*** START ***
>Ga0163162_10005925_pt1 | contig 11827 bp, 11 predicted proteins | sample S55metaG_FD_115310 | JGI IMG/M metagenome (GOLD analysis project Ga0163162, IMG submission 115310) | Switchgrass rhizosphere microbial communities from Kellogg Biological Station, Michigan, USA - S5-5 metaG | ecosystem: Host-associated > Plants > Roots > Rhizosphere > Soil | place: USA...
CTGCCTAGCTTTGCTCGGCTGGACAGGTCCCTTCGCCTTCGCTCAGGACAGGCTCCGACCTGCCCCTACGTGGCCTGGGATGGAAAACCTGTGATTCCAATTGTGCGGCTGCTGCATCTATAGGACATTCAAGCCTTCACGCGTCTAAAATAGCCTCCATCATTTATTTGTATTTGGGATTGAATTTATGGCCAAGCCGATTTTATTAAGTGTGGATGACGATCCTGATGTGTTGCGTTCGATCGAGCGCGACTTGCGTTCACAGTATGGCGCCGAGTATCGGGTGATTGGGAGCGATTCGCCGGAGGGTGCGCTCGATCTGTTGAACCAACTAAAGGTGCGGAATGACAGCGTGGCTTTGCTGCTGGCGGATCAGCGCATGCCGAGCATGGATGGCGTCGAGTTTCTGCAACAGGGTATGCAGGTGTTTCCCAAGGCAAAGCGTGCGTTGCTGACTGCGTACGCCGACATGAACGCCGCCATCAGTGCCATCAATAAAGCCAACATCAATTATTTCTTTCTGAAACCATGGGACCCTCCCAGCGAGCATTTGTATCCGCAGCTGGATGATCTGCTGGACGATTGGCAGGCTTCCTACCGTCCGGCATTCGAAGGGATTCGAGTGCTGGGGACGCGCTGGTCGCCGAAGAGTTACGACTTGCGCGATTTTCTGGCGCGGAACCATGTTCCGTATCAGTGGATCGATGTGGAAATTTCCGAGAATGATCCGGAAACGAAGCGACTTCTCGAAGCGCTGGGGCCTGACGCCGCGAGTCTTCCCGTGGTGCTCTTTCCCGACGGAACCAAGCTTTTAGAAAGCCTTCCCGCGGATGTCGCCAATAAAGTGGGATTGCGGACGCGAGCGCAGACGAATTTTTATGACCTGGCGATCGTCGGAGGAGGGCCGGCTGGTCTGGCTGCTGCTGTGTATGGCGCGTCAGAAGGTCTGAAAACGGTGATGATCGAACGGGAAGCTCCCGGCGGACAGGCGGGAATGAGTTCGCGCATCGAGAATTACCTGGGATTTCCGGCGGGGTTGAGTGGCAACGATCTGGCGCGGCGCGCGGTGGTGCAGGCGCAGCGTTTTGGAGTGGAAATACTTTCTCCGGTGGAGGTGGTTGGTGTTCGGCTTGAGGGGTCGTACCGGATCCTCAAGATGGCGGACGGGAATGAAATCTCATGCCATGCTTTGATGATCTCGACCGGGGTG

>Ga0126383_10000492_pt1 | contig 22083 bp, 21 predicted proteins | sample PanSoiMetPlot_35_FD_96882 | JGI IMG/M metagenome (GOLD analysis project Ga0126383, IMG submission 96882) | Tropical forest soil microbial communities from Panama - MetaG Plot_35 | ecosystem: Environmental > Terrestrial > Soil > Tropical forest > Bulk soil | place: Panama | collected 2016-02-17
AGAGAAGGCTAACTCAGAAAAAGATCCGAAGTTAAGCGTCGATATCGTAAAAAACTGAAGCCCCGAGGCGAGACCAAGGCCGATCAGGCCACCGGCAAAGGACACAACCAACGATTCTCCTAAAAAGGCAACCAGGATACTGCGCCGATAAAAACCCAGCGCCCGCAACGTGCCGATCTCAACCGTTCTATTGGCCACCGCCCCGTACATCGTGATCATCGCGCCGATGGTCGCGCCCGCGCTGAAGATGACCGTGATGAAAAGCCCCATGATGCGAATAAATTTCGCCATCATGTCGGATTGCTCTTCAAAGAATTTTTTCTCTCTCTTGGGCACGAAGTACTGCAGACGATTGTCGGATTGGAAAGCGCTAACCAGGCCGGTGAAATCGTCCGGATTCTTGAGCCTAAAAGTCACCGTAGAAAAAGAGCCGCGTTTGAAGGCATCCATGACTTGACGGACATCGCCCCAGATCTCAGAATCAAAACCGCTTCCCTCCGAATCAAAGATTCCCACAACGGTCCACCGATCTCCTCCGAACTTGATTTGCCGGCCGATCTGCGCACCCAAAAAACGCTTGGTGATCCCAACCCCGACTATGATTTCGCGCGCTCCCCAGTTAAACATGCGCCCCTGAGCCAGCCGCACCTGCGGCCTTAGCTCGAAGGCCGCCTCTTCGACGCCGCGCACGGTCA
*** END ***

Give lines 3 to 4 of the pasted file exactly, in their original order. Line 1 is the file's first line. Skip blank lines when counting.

>Ga0126383_10000492_pt1 | contig 22083 bp, 21 predicted proteins | sample PanSoiMetPlot_35_FD_96882 | JGI IMG/M metagenome (GOLD analysis project Ga0126383, IMG submission 96882) | Tropical forest soil microbial communities from Panama - MetaG Plot_35 | ecosystem: Environmental > Terrestrial > Soil > Tropical forest > Bulk soil | place: Panama | collected 2016-02-17
AGAGAAGGCTAACTCAGAAAAAGATCCGAAGTTAAGCGTCGATATCGTAAAAAACTGAAGCCCCGAGGCGAGACCAAGGCCGATCAGGCCACCGGCAAAGGACACAACCAACGATTCTCCTAAAAAGGCAACCAGGATACTGCGCCGATAAAAACCCAGCGCCCGCAACGTGCCGATCTCAACCGTTCTATTGGCCACCGCCCCGTACATCGTGATCATCGCGCCGATGGTCGCGCCCGCGCTGAAGATGACCGTGATGAAAAGCCCCATGATGCGAATAAATTTCGCCATCATGTCGGATTGCTCTTCAAAGAATTTTTTCTCTCTCTTGGGCACGAAGTACTGCAGACGATTGTCGGATTGGAAAGCGCTAACCAGGCCGGTGAAATCGTCCGGATTCTTGAGCCTAAAAGTCACCGTAGAAAAAGAGCCGCGTTTGAAGGCATCCATGACTTGACGGACATCGCCCCAGATCTCAGAATCAAAACCGCTTCCCTCCGAATCAAAGATTCCCACAACGGTCCACCGATCTCCTCCGAACTTGATTTGCCGGCCGATCTGCGCACCCAAAAAACGCTTGGTGATCCCAACCCCGACTATGATTTCGCGCGCTCCCCAGTTAAACATGCGCCCCTGAGCCAGCCGCACCTGCGGCCTTAGCTCGAAGGCCGCCTCTTCGACGCCGCGCACGGTCA